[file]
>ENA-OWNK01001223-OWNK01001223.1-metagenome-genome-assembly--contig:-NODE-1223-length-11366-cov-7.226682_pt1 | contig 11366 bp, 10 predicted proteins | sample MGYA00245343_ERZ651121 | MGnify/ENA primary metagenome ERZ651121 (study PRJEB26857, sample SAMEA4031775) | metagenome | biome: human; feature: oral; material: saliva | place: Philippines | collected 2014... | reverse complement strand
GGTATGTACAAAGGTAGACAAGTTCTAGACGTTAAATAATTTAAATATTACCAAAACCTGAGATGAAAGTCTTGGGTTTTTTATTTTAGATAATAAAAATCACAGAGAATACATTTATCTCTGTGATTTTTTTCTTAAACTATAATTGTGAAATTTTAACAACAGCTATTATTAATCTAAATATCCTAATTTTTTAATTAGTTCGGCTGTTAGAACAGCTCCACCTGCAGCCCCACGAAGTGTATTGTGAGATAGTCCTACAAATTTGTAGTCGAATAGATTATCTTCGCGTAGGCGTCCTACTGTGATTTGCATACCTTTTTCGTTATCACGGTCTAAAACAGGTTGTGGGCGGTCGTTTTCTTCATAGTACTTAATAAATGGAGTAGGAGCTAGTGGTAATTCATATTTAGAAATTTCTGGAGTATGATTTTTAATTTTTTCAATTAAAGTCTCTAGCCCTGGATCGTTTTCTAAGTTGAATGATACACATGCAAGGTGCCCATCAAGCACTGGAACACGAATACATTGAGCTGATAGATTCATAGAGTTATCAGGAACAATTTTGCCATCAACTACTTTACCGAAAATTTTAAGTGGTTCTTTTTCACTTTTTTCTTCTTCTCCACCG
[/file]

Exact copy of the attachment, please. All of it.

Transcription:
>ENA-OWNK01001223-OWNK01001223.1-metagenome-genome-assembly--contig:-NODE-1223-length-11366-cov-7.226682_pt1 | contig 11366 bp, 10 predicted proteins | sample MGYA00245343_ERZ651121 | MGnify/ENA primary metagenome ERZ651121 (study PRJEB26857, sample SAMEA4031775) | metagenome | biome: human; feature: oral; material: saliva | place: Philippines | collected 2014... | reverse complement strand
GGTATGTACAAAGGTAGACAAGTTCTAGACGTTAAATAATTTAAATATTACCAAAACCTGAGATGAAAGTCTTGGGTTTTTTATTTTAGATAATAAAAATCACAGAGAATACATTTATCTCTGTGATTTTTTTCTTAAACTATAATTGTGAAATTTTAACAACAGCTATTATTAATCTAAATATCCTAATTTTTTAATTAGTTCGGCTGTTAGAACAGCTCCACCTGCAGCCCCACGAAGTGTATTGTGAGATAGTCCTACAAATTTGTAGTCGAATAGATTATCTTCGCGTAGGCGTCCTACTGTGATTTGCATACCTTTTTCGTTATCACGGTCTAAAACAGGTTGTGGGCGGTCGTTTTCTTCATAGTACTTAATAAATGGAGTAGGAGCTAGTGGTAATTCATATTTAGAAATTTCTGGAGTATGATTTTTAATTTTTTCAATTAAAGTCTCTAGCCCTGGATCGTTTTCTAAGTTGAATGATACACATGCAAGGTGCCCATCAAGCACTGGAACACGAATACATTGAGCTGATAGATTCATAGAGTTATCAGGAACAATTTTGCCATCAACTACTTTACCGAAAATTTTAAGTGGTTCTTTTTCACTTTTTTCTTCTTCTCCACCG